The loss of short-term visual representations over time: decay or temporal distinctiveness?
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AbstractThere has been much recent interest in the loss of visual short-term memories over the passage of time. According to decay theory, visual representations are gradually forgotten as time passes, reflecting a slow and steady distortion of the memory trace. However, this is controversial and decay effects can be explained in other ways. The present experiment aimed to reexamine the maintenance and loss of visual information over the short term. Decay and temporal distinctiveness models were tested using a delayed discrimination task, in which participants compared complex and novel objects over unfilled retention intervals of variable length. Experiment 1 found no significant change in the accuracy of visual memory from 2 to 6 s, but the gap separating trials reliably influenced task performance. Experiment 2 found evidence for information loss at a 10-s retention interval, but temporally separating trials restored the fidelity of visual memory, possibly because temporally isolated representations are distinct from older memory traces. In conclusion, visual representations lose accuracy at some point after 6 s, but only within temporally crowded contexts. These findings highlight the importance of temporal distinctiveness within visual short-term memory.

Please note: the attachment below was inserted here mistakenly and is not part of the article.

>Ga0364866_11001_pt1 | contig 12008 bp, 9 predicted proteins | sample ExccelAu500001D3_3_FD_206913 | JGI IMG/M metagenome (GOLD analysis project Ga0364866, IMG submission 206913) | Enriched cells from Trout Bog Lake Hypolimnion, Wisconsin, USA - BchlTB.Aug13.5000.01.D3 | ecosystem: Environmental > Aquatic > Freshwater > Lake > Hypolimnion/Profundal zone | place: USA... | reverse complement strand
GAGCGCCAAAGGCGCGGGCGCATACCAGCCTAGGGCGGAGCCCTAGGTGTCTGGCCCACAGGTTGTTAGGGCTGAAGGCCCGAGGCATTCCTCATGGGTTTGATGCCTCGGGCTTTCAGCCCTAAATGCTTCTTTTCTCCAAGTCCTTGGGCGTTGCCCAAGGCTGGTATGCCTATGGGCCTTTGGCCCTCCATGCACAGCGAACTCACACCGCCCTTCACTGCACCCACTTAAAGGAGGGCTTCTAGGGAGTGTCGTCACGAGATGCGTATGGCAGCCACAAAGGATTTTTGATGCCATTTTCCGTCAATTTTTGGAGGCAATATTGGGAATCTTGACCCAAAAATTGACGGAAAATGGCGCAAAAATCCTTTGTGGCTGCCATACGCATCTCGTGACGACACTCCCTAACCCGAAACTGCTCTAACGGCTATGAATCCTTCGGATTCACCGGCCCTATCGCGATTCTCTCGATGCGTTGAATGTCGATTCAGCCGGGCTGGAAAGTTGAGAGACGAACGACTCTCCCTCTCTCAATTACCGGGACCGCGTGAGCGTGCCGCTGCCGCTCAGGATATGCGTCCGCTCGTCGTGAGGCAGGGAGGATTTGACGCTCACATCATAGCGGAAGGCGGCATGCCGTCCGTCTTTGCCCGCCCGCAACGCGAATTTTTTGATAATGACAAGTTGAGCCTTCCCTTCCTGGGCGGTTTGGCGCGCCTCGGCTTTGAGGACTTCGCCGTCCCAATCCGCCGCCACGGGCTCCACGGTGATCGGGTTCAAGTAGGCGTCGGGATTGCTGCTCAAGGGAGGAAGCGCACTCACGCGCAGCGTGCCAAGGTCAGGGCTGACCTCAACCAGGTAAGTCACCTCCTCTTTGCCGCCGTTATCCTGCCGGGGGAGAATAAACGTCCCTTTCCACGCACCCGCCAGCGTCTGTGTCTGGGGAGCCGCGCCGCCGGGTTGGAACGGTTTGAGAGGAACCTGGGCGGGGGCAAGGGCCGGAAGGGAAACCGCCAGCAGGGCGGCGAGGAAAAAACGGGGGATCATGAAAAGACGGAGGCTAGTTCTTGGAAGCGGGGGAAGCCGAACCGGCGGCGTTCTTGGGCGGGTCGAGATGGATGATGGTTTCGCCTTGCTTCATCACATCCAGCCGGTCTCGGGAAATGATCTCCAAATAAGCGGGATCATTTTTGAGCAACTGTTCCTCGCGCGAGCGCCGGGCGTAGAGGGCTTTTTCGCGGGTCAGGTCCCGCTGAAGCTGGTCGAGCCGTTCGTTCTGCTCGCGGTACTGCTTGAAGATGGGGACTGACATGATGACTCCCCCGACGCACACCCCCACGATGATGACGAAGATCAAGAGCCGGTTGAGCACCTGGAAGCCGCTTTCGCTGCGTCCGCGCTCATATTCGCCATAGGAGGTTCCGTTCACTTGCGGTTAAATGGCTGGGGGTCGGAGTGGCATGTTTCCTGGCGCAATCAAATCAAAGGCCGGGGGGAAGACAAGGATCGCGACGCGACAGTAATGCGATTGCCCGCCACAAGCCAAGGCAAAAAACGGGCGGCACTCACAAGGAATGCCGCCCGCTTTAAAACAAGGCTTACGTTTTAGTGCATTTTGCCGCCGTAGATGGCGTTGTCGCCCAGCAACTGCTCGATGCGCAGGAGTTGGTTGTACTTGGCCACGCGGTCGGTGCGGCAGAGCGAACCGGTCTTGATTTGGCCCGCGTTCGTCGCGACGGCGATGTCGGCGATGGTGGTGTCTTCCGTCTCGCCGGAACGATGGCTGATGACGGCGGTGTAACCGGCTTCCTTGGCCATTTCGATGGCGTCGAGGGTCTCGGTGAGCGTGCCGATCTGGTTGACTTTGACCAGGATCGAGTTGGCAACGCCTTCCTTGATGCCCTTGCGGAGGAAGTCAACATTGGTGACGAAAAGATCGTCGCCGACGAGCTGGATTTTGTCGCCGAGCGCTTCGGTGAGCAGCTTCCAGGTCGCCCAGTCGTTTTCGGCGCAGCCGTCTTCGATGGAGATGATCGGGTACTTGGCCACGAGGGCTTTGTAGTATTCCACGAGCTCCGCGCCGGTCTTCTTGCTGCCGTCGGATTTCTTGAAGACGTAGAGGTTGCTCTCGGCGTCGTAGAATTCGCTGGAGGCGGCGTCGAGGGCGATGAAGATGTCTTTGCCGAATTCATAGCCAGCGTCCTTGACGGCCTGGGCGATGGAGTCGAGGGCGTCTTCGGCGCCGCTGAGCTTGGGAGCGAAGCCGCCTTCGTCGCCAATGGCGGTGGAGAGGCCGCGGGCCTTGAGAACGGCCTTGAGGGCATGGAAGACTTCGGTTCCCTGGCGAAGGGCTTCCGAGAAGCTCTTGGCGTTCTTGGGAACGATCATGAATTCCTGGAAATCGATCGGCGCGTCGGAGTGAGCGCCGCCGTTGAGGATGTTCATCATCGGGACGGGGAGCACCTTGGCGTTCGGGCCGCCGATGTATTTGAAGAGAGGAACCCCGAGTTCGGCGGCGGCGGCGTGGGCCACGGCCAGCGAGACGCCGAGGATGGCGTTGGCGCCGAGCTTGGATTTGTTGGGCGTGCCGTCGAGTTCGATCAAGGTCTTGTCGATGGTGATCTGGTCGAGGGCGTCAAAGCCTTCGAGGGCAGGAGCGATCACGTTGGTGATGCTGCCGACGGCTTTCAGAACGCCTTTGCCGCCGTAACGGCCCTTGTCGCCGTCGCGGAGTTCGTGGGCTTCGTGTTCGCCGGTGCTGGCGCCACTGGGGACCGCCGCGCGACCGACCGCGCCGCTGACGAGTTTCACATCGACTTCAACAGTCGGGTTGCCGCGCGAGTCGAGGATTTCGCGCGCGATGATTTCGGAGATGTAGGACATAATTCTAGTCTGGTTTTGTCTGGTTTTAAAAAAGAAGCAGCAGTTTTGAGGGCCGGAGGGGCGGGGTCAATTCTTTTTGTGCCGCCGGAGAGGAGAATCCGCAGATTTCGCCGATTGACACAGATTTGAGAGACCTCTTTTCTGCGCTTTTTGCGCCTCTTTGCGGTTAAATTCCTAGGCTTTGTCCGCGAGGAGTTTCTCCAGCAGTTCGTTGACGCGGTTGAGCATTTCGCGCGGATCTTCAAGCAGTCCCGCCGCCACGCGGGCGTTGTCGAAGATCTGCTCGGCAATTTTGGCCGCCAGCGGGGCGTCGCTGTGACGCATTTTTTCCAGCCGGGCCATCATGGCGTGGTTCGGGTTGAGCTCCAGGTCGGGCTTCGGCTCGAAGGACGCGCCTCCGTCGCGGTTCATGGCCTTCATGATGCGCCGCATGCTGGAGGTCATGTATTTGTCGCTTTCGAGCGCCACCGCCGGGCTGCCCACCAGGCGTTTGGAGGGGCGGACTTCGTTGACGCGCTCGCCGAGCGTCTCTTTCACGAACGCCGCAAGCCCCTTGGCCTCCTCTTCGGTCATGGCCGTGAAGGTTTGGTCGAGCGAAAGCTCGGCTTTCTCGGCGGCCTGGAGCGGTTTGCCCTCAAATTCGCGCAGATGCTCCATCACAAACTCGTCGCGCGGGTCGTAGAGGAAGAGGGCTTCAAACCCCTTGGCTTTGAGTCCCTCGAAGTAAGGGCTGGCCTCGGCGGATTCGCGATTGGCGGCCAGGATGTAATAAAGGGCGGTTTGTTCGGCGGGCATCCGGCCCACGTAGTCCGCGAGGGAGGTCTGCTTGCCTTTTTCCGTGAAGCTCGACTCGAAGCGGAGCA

CitationThe loss of short-term visual representations over time: decay or temporal distinctiveness? 2014, 40 (6):2281-8 J Exp Psychol Hum Percept Perform
PublisherAmerican Psychological Association
JournalJournal of experimental psychology. Human perception and performance
DescriptionMercer, T. (2014). The loss of short-term visual representations over time: Decay or temporal distinctiveness? Journal of Experimental Psychology: Human Perception and Performance, 40, 2281-2288. doi:10.1037/a0038141
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